Hepatitis E

Hepatitis E is a liver inflammation caused by the virus HEV. It is fairly rare in Germany. Most infections occur during travel in certain countries and regions in which hepatitis E is more common (the Balkans, Middle East, North and West Africa, Central and South America, India). Hepatitis E is very dangerous for pregnant women.


Like hepatitis A, hepatitis E usually heals on its own, without causing permanent damage. For pregnant women, however, hepatitis E can be very dangerous. In approximately one in five pregnant women, hepatitis E can be very severe and lead to liver failure. It is then life-threatening.


In countries with inadequate hygiene, hepatitis E is usually transmitted via unclean water and food such as vegetables, fruit, mussels and ice cream. In industrialized countries, infection usually occurs due to insufficiently cooked game (deer, wild boar) or insufficiently cooked pork liver.


There is no vaccine against hepatitis E. Pregnant women should therefore try to avoid any risk of infection.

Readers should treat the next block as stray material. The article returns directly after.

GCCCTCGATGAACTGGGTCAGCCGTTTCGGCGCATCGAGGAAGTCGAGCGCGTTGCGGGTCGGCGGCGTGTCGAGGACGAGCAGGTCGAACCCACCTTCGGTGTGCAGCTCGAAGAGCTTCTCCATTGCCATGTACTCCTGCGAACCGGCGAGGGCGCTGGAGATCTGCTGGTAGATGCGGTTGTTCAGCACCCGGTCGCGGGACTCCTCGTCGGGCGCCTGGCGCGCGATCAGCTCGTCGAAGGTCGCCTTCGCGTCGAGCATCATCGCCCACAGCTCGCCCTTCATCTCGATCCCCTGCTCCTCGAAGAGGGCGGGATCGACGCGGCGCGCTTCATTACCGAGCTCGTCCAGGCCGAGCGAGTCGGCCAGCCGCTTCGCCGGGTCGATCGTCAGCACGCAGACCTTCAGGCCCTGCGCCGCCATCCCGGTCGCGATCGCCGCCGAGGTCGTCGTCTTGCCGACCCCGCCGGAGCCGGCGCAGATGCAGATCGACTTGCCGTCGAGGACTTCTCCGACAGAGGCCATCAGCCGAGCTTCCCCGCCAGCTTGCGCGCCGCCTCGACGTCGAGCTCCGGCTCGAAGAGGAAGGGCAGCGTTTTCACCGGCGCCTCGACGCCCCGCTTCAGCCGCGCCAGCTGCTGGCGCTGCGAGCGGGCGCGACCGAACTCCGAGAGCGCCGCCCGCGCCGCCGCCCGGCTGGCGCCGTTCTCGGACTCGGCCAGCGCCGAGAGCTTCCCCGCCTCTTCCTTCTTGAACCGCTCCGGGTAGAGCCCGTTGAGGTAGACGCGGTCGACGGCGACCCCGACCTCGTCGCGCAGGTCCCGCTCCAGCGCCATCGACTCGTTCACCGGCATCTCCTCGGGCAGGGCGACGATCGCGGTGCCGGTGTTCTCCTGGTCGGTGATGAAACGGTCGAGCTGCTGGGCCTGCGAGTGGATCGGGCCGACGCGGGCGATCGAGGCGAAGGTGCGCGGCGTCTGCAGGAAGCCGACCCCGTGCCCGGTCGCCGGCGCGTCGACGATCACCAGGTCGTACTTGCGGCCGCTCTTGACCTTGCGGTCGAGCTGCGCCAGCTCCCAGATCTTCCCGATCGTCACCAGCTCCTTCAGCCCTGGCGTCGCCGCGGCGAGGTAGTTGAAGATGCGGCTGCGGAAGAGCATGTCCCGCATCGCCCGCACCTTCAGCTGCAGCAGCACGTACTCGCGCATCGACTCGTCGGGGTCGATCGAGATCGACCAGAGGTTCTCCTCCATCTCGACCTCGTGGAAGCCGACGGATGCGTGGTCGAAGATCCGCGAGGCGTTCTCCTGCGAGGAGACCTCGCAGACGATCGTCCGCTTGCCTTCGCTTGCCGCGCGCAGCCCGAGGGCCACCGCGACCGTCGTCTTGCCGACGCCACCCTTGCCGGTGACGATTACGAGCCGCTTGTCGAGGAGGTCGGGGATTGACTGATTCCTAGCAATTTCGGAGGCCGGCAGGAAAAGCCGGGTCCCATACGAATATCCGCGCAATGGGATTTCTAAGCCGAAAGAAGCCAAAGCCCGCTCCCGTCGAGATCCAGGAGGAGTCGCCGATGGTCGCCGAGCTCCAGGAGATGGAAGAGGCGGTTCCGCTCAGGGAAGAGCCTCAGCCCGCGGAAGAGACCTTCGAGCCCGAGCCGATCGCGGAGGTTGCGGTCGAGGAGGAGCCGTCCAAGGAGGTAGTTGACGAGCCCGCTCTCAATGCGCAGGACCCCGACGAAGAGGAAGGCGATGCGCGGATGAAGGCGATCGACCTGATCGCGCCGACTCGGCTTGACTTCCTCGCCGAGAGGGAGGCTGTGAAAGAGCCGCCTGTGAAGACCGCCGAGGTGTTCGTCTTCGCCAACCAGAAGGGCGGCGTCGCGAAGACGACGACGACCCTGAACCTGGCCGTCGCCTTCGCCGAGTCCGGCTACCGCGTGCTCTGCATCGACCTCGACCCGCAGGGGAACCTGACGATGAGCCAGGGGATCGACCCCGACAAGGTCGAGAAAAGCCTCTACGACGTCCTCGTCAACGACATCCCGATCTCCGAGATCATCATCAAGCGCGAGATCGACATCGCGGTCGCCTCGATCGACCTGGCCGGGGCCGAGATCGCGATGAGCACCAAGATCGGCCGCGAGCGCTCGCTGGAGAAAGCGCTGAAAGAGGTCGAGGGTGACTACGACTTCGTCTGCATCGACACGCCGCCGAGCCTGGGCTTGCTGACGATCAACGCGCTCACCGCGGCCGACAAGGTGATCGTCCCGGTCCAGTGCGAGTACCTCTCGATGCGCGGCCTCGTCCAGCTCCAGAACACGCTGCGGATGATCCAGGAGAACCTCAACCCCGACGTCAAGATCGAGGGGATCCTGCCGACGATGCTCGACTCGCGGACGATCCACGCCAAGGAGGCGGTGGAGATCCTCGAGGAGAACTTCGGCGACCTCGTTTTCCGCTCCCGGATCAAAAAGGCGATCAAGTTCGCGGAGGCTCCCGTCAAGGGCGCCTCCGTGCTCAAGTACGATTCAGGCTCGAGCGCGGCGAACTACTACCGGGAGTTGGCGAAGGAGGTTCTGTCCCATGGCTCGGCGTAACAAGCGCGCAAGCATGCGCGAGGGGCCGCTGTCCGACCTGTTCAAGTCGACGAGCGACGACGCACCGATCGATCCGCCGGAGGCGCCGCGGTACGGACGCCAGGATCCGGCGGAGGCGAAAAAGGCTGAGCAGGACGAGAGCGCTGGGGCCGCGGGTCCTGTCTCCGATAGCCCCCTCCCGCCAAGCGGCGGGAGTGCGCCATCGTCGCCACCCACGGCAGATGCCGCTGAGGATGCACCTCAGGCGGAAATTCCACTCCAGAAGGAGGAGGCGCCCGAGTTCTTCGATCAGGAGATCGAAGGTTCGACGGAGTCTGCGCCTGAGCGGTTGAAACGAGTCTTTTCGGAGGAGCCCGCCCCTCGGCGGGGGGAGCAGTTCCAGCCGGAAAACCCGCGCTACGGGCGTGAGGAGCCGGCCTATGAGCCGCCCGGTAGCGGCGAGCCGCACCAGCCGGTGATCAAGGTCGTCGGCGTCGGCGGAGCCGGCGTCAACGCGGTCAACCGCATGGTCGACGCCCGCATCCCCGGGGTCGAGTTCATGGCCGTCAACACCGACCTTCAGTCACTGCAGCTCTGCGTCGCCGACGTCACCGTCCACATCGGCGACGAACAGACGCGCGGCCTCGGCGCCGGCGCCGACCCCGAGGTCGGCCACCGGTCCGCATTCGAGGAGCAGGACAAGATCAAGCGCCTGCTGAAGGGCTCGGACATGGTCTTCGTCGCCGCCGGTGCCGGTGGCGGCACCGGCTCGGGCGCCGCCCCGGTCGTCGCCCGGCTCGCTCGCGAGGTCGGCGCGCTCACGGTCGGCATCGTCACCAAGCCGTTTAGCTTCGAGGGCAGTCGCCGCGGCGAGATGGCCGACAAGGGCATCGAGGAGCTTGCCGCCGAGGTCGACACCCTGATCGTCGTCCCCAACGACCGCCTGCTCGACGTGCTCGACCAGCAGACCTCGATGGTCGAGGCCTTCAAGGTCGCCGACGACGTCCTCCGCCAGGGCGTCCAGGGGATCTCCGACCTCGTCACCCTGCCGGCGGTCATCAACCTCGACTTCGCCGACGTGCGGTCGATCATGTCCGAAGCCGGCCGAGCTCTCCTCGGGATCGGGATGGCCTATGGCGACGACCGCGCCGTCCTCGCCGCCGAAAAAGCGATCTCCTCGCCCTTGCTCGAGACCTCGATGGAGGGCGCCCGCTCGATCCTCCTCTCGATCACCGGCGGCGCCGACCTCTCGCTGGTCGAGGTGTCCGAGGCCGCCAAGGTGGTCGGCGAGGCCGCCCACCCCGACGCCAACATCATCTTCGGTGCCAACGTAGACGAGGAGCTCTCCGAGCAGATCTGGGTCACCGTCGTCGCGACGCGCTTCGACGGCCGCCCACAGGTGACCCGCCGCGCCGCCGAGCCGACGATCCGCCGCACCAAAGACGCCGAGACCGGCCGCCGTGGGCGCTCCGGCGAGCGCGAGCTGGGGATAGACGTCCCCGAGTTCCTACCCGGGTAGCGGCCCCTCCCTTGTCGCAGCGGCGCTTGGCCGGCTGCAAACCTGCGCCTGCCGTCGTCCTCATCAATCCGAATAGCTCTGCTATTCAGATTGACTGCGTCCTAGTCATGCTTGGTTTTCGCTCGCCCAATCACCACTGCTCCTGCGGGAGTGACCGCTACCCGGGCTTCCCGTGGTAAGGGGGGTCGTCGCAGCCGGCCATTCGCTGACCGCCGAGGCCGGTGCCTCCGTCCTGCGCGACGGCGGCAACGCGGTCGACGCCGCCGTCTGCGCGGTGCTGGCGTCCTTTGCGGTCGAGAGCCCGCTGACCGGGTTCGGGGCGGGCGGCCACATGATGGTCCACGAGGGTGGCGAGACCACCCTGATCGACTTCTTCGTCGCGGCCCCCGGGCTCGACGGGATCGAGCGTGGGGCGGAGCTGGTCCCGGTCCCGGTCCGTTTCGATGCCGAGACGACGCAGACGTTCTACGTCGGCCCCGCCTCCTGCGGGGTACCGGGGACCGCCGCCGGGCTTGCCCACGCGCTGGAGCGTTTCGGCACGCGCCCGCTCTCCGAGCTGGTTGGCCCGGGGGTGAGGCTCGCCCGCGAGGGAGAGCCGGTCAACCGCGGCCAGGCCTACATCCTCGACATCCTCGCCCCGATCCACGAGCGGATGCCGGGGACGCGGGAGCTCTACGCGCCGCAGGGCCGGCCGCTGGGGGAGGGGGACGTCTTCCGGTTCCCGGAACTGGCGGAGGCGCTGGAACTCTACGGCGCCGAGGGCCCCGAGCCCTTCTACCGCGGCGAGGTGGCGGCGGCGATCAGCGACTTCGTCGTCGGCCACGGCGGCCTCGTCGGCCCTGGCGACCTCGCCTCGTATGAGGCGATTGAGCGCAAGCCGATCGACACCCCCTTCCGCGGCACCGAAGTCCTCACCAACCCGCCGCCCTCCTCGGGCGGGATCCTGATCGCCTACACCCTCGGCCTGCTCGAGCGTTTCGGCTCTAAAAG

Such risks can be minimized by boiling water and avoiding ice, seafood, raw meat and fish when traveling in the regions mentioned above. Pregnant women should consume only bottled drinks and avoid ice cream. Care is advised with fruit and raw vegetables, which may have been washed in tap water.

In Germany, it is recommended that pregnant women eat pork liver and game only if it has been well-cooked, or that they avoid these altogether during pregnancy.

Unlike hepatitis A, hepatitis E does not confer immunity. It is possible to become infected again.


There is no treatment for hepatitis E. The illness usually heals on its own, without causing permanent damage. Pregnant women are an exception to this (see course of the infection).